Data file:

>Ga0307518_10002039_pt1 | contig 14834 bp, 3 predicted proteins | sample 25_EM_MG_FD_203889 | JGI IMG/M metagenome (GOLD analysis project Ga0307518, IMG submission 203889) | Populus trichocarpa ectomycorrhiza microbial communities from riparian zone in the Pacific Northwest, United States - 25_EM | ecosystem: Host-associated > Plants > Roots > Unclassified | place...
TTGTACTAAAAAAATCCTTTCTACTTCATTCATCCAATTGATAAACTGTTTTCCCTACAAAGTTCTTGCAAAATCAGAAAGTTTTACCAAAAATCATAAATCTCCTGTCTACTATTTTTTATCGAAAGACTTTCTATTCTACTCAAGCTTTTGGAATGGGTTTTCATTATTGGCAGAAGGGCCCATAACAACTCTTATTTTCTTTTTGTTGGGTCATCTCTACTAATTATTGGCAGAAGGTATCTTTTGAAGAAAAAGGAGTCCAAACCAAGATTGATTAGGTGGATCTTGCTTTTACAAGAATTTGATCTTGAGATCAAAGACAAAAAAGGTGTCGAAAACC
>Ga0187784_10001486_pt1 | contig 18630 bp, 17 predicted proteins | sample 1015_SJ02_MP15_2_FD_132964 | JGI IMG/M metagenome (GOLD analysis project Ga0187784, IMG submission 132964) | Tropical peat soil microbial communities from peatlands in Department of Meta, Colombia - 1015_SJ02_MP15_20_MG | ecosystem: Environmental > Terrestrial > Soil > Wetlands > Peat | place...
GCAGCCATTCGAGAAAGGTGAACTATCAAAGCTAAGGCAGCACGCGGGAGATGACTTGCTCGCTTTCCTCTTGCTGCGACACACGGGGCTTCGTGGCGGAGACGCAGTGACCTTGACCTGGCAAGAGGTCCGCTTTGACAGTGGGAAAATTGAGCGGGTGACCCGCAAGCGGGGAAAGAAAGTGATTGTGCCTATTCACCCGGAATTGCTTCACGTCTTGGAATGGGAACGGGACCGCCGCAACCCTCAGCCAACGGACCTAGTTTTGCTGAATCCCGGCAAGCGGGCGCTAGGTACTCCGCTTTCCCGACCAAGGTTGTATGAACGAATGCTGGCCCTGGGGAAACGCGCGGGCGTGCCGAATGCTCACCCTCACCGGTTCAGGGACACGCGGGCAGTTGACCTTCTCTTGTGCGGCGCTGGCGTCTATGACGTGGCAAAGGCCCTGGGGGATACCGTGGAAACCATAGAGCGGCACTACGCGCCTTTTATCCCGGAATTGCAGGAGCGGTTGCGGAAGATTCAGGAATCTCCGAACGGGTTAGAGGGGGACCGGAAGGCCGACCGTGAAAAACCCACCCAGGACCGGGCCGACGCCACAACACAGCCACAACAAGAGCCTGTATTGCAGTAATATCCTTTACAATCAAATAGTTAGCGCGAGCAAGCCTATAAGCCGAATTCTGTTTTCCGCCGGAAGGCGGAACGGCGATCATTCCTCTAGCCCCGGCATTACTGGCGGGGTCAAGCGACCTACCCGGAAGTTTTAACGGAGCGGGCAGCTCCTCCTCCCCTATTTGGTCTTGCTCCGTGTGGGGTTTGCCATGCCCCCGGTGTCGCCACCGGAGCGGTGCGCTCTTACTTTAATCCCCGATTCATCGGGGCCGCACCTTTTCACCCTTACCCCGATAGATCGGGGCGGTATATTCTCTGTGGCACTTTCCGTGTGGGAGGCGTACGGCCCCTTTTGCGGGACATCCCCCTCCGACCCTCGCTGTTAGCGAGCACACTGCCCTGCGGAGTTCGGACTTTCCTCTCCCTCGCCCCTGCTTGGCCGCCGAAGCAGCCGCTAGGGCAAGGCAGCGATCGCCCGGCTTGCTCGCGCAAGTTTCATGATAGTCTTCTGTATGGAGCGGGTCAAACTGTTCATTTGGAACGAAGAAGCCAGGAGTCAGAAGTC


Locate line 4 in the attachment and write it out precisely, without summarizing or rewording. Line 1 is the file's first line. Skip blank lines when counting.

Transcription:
GCAGCCATTCGAGAAAGGTGAACTATCAAAGCTAAGGCAGCACGCGGGAGATGACTTGCTCGCTTTCCTCTTGCTGCGACACACGGGGCTTCGTGGCGGAGACGCAGTGACCTTGACCTGGCAAGAGGTCCGCTTTGACAGTGGGAAAATTGAGCGGGTGACCCGCAAGCGGGGAAAGAAAGTGATTGTGCCTATTCACCCGGAATTGCTTCACGTCTTGGAATGGGAACGGGACCGCCGCAACCCTCAGCCAACGGACCTAGTTTTGCTGAATCCCGGCAAGCGGGCGCTAGGTACTCCGCTTTCCCGACCAAGGTTGTATGAACGAATGCTGGCCCTGGGGAAACGCGCGGGCGTGCCGAATGCTCACCCTCACCGGTTCAGGGACACGCGGGCAGTTGACCTTCTCTTGTGCGGCGCTGGCGTCTATGACGTGGCAAAGGCCCTGGGGGATACCGTGGAAACCATAGAGCGGCACTACGCGCCTTTTATCCCGGAATTGCAGGAGCGGTTGCGGAAGATTCAGGAATCTCCGAACGGGTTAGAGGGGGACCGGAAGGCCGACCGTGAAAAACCCACCCAGGACCGGGCCGACGCCACAACACAGCCACAACAAGAGCCTGTATTGCAGTAATATCCTTTACAATCAAATAGTTAGCGCGAGCAAGCCTATAAGCCGAATTCTGTTTTCCGCCGGAAGGCGGAACGGCGATCATTCCTCTAGCCCCGGCATTACTGGCGGGGTCAAGCGACCTACCCGGAAGTTTTAACGGAGCGGGCAGCTCCTCCTCCCCTATTTGGTCTTGCTCCGTGTGGGGTTTGCCATGCCCCCGGTGTCGCCACCGGAGCGGTGCGCTCTTACTTTAATCCCCGATTCATCGGGGCCGCACCTTTTCACCCTTACCCCGATAGATCGGGGCGGTATATTCTCTGTGGCACTTTCCGTGTGGGAGGCGTACGGCCCCTTTTGCGGGACATCCCCCTCCGACCCTCGCTGTTAGCGAGCACACTGCCCTGCGGAGTTCGGACTTTCCTCTCCCTCGCCCCTGCTTGGCCGCCGAAGCAGCCGCTAGGGCAAGGCAGCGATCGCCCGGCTTGCTCGCGCAAGTTTCATGATAGTCTTCTGTATGGAGCGGGTCAAACTGTTCATTTGGAACGAAGAAGCCAGGAGTCAGAAGTC